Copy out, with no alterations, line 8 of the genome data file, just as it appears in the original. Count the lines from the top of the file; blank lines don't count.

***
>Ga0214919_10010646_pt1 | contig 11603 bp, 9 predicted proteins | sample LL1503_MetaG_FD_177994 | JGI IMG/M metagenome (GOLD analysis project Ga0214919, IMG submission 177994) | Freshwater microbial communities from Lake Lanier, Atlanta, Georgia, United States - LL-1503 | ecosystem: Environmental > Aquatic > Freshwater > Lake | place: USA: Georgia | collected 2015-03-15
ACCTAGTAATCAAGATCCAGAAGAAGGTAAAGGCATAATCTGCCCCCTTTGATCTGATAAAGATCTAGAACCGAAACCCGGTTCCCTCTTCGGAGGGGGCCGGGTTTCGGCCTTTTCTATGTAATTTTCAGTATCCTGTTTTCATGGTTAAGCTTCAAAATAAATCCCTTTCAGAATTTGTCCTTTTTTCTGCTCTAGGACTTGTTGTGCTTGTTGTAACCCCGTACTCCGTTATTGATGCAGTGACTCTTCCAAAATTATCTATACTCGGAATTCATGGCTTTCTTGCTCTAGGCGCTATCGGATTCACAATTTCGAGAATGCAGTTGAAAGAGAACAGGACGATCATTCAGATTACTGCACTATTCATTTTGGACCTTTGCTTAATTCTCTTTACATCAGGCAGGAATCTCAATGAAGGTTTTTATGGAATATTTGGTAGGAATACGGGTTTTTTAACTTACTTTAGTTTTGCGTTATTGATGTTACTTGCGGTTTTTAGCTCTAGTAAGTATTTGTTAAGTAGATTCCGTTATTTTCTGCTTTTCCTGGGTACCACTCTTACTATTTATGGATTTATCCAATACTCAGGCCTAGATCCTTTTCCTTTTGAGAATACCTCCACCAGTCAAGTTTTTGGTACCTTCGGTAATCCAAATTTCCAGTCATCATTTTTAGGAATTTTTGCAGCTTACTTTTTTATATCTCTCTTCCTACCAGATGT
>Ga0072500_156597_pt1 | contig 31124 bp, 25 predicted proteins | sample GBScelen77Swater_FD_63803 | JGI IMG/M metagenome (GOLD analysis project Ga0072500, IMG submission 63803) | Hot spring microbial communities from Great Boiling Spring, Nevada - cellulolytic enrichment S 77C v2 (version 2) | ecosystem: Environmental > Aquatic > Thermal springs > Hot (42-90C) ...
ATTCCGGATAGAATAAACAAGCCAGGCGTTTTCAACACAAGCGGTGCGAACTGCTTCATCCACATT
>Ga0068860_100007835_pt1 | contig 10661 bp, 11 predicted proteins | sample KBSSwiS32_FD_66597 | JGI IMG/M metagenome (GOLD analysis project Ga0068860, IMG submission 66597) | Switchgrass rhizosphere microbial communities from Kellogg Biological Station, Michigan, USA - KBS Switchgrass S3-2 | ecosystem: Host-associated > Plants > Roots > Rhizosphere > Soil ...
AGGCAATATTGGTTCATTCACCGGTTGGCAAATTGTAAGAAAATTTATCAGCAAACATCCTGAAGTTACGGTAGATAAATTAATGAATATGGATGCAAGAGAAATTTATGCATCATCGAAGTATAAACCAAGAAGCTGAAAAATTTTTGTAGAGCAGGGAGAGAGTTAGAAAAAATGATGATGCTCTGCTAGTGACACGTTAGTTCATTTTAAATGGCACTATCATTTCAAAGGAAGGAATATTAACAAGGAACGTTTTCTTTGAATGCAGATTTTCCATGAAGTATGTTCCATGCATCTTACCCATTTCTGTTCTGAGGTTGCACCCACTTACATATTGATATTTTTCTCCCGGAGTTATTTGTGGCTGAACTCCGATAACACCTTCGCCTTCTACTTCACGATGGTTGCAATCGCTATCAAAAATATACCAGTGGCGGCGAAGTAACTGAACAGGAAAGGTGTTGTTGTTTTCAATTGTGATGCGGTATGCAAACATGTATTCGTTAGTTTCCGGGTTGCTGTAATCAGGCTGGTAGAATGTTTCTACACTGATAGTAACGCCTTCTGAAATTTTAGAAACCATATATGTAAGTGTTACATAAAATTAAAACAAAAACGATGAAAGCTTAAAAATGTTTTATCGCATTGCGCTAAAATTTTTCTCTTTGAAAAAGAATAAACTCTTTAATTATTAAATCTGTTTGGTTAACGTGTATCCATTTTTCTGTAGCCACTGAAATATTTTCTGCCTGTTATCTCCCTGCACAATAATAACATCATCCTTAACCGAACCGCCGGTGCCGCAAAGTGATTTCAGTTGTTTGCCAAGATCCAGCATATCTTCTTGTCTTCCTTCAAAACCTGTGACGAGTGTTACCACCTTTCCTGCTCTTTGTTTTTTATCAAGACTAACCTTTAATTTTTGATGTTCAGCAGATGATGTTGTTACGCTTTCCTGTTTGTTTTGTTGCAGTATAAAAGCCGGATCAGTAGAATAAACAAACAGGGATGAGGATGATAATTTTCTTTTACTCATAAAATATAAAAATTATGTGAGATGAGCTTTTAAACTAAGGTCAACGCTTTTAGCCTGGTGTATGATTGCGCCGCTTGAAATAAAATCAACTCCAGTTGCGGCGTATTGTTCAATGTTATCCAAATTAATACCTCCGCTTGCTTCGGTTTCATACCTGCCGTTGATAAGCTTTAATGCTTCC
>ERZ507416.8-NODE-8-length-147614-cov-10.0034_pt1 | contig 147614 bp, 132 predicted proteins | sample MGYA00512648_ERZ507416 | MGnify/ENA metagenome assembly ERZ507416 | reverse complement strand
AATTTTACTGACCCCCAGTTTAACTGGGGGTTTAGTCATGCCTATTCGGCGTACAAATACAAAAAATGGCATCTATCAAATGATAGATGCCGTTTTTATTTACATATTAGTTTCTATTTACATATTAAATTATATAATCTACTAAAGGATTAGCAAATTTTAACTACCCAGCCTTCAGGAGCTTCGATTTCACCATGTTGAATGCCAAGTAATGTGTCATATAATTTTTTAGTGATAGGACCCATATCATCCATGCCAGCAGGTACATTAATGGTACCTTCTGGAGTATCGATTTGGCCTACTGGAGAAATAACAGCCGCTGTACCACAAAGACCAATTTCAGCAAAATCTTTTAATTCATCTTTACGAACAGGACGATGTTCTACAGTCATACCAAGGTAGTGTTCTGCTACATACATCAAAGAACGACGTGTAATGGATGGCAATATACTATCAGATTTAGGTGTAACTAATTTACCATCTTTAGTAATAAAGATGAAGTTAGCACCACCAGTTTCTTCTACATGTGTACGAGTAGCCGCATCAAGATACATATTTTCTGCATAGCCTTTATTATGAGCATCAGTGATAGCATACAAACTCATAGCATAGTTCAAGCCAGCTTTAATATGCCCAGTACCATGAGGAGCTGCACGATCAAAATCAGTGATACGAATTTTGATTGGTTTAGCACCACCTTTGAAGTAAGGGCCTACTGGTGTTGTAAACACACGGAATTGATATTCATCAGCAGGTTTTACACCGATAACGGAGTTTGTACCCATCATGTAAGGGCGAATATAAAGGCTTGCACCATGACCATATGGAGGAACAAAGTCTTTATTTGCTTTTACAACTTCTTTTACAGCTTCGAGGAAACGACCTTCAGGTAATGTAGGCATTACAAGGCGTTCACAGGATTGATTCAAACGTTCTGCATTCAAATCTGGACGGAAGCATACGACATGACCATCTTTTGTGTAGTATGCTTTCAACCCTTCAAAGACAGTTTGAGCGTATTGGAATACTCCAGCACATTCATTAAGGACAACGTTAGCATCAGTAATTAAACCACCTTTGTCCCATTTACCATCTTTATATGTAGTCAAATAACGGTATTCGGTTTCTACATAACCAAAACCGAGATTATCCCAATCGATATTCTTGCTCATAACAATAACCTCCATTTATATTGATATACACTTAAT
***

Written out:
AATTTTACTGACCCCCAGTTTAACTGGGGGTTTAGTCATGCCTATTCGGCGTACAAATACAAAAAATGGCATCTATCAAATGATAGATGCCGTTTTTATTTACATATTAGTTTCTATTTACATATTAAATTATATAATCTACTAAAGGATTAGCAAATTTTAACTACCCAGCCTTCAGGAGCTTCGATTTCACCATGTTGAATGCCAAGTAATGTGTCATATAATTTTTTAGTGATAGGACCCATATCATCCATGCCAGCAGGTACATTAATGGTACCTTCTGGAGTATCGATTTGGCCTACTGGAGAAATAACAGCCGCTGTACCACAAAGACCAATTTCAGCAAAATCTTTTAATTCATCTTTACGAACAGGACGATGTTCTACAGTCATACCAAGGTAGTGTTCTGCTACATACATCAAAGAACGACGTGTAATGGATGGCAATATACTATCAGATTTAGGTGTAACTAATTTACCATCTTTAGTAATAAAGATGAAGTTAGCACCACCAGTTTCTTCTACATGTGTACGAGTAGCCGCATCAAGATACATATTTTCTGCATAGCCTTTATTATGAGCATCAGTGATAGCATACAAACTCATAGCATAGTTCAAGCCAGCTTTAATATGCCCAGTACCATGAGGAGCTGCACGATCAAAATCAGTGATACGAATTTTGATTGGTTTAGCACCACCTTTGAAGTAAGGGCCTACTGGTGTTGTAAACACACGGAATTGATATTCATCAGCAGGTTTTACACCGATAACGGAGTTTGTACCCATCATGTAAGGGCGAATATAAAGGCTTGCACCATGACCATATGGAGGAACAAAGTCTTTATTTGCTTTTACAACTTCTTTTACAGCTTCGAGGAAACGACCTTCAGGTAATGTAGGCATTACAAGGCGTTCACAGGATTGATTCAAACGTTCTGCATTCAAATCTGGACGGAAGCATACGACATGACCATCTTTTGTGTAGTATGCTTTCAACCCTTCAAAGACAGTTTGAGCGTATTGGAATACTCCAGCACATTCATTAAGGACAACGTTAGCATCAGTAATTAAACCACCTTTGTCCCATTTACCATCTTTATATGTAGTCAAATAACGGTATTCGGTTTCTACATAACCAAAACCGAGATTATCCCAATCGATATTCTTGCTCATAACAATAACCTCCATTTATATTGATATACACTTAAT